Yes, that seems to be how we should think of marriage. But it is so easy to say things. Some systems just don't work that well. I'd always make that mistake in teaching. Over the summer I would forget what it was like in the classroom and I would come up with many lists and ways things should be, and all the things I should do. And I was completely right. But when I'd get back in the classroom, I only had so much time and energy, only so much willpower. Inevitably things get messy. And it's the same way with marriage. Sure, say "other options should cease to matter" but you might as well tell yourself you're going to stop looking at the color red or something. Certain things aren't in our biology, no matter what we tell ourselves. I'm not a big believer in free will. That's our main difference.

  8. #18
    libtard SJW chickpea's Avatar
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    Quote Originally Posted by The Great One View Post
    I didn't believe this either until @chana brought it up in a thread and provided some type of quote by some enneagram expert. Chana what was that quote that you brought up that one time about this?

    Anyway, after she brought this up, I tended to observe the sx/sp people that I know IRL and on these forums, and the pattern tended to be real.
    I'll try and find it later, but I don't think it's the same as described in the OP. It's not feeling bored or smothered as much as fearing getting close too fast and preventing yourself from getting hurt.

  9. #19
    Senior Member The Great One's Avatar
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    Quote Originally Posted by chana View Post
    I'll try and find it later, but I don't think it's the same as described in the OP. It's not feeling bored or smothered as much as fearing getting close too fast and preventing yourself from getting hurt.
    Yeah that's what I was referencing.

  10. #20
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    Relationship styles vary most importantly in areas that have been defined and quantified already. This would be things like attachment style, love languages, that sort of thing. But at least as important is personal development and maturity. @zago points out that it's "so easy to say things," but in reality the plans fall apart in execution. Eventually, with work and patience and growth, we reach the level of understanding of relationship dynamics that you see in @skylights' post, and then you go on to find someone who you can discuss these matters openly with, and then the plans don't fall apart in execution. If the relationship isn't going to work, both of you see it coming, talk about it like adults, deal with it, and move on. This is why the other night on Vent I was talking about how I wouldn't advise anyone get married in their early 20s. I don't think people are equipped to make life-long commitments yet.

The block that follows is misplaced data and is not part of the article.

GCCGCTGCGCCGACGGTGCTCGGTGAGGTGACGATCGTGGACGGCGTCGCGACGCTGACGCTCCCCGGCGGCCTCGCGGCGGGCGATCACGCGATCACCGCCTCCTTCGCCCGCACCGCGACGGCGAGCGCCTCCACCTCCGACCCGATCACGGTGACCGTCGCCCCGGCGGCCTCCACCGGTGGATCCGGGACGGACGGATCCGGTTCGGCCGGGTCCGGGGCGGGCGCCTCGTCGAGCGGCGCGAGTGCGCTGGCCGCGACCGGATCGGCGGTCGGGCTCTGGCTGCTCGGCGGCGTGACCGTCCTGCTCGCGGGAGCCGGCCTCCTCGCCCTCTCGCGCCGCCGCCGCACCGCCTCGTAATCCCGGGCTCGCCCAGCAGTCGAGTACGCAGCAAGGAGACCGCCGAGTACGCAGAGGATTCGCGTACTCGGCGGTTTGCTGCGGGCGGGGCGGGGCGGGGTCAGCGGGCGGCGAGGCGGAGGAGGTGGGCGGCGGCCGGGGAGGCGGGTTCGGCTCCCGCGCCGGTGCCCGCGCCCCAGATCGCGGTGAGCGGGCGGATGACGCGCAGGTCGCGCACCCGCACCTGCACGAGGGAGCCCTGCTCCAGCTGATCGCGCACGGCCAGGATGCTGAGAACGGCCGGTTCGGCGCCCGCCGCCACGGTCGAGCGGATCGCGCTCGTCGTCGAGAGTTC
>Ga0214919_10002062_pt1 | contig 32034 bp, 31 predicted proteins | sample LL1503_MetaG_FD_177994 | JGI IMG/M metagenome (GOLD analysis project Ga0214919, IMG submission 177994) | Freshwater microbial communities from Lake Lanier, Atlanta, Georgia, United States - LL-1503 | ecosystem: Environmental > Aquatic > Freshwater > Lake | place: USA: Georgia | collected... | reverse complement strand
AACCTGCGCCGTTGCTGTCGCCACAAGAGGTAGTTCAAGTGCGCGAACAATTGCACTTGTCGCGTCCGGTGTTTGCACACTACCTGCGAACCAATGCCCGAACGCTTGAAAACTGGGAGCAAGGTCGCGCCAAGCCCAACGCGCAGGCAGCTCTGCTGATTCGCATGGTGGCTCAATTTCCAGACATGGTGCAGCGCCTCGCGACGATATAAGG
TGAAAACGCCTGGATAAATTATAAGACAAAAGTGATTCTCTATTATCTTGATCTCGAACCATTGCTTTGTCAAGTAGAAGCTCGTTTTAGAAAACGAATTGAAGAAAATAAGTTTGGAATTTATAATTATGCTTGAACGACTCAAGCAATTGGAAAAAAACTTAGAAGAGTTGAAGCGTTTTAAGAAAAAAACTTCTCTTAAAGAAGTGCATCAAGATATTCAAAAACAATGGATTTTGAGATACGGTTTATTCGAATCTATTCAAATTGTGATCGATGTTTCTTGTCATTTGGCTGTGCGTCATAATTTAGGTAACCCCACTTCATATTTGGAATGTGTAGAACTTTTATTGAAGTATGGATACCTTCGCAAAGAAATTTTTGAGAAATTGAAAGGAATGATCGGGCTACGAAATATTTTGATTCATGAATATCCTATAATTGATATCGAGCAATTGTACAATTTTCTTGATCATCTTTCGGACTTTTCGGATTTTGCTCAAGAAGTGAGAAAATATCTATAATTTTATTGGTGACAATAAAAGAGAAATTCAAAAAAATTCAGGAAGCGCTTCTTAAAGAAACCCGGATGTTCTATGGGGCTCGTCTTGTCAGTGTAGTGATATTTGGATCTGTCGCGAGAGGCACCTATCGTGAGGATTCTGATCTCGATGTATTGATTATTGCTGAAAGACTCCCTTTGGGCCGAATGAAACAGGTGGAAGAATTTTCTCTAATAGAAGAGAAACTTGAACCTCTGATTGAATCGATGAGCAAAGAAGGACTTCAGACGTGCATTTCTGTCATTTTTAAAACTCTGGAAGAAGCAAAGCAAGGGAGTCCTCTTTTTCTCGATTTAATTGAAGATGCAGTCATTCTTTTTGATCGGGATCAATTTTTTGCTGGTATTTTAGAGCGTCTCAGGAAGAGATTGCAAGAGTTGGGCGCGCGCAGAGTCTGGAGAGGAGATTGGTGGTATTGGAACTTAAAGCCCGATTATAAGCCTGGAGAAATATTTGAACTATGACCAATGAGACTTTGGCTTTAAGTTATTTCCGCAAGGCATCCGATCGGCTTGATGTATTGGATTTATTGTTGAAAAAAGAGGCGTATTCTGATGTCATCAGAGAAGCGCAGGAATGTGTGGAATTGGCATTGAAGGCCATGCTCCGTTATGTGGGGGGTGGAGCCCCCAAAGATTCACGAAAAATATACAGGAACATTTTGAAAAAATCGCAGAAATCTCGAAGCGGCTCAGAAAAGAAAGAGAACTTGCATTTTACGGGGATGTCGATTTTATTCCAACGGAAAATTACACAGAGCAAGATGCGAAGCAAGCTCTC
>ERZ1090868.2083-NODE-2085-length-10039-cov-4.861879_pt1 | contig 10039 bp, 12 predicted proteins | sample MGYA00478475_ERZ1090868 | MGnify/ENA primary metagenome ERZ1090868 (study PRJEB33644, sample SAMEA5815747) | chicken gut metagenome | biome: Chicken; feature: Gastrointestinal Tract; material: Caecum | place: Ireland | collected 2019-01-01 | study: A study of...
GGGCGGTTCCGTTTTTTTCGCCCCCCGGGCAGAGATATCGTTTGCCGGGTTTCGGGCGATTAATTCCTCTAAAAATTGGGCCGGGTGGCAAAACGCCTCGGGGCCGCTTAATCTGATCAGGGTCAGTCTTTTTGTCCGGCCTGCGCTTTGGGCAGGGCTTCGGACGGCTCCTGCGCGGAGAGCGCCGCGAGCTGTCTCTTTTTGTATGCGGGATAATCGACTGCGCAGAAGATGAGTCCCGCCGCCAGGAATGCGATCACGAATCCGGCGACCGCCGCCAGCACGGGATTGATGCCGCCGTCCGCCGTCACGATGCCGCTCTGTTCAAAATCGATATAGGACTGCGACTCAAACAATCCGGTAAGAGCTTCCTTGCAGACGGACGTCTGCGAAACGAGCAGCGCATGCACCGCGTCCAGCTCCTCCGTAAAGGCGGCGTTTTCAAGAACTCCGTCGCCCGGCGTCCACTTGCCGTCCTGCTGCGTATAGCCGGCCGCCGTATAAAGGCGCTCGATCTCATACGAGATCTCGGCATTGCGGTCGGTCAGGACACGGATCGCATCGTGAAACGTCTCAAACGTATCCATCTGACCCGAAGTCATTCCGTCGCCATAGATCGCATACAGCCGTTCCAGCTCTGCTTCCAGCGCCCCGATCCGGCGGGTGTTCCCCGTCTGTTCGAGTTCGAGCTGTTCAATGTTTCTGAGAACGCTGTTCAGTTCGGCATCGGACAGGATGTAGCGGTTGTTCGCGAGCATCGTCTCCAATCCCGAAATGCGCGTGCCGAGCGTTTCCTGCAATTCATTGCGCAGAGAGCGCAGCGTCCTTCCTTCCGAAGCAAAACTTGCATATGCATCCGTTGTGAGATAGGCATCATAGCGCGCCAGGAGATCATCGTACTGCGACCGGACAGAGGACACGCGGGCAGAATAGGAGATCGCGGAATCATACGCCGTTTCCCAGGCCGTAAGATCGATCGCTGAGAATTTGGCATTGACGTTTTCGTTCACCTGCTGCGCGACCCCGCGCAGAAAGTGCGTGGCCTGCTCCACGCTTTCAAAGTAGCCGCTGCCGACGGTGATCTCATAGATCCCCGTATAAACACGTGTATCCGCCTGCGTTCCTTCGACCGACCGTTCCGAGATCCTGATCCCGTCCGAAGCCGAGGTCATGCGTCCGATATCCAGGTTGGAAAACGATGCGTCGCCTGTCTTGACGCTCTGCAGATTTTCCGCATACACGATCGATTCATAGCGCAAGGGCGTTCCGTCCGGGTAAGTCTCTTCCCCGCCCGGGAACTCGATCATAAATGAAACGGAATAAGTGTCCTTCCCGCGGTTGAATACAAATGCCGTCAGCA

@badger055, you sound very frustrated, and whether it was her intention or not, @Coriolis is giving you brilliant advice on the lack of communication within your relationships that you've demonstrated.

    It's OK to get into a relationship and say, "I feel excited and happy about being near you." That's a natural feeling in the beginning of a relationship, and yes, relationships do go in cycles. There's that New Relationship Energy, then there's being in love where most people don't think about other partners, then there's a slower-burning deep commitment phase which is more relaxed and reflective, and has a more realistic perspective on who you've committed to. Many, many relationships break down at that phase, because the feeling changes so much, and people aren't prepared for it... they think they've fallen out of love, or have changed in some way.

    So anyway, I'm wandering off a bit I think. My point is that the opening section of a relationship is very exciting and fun, but it's important to apply the brakes a bit and take in the scenery if you want it to last.

    I get the feeling that people are afraid to talk about this stuff with people they're involved with, like it will "spoil the romance" or frighten someone away. I guess there's an amount of vulnerability to talking plainly about your feelings, but as I see it, if you want a relationship that lasts and lasts, you want to be able to have that vulnerability together. It feels awesome to show that and have someone appreciate it.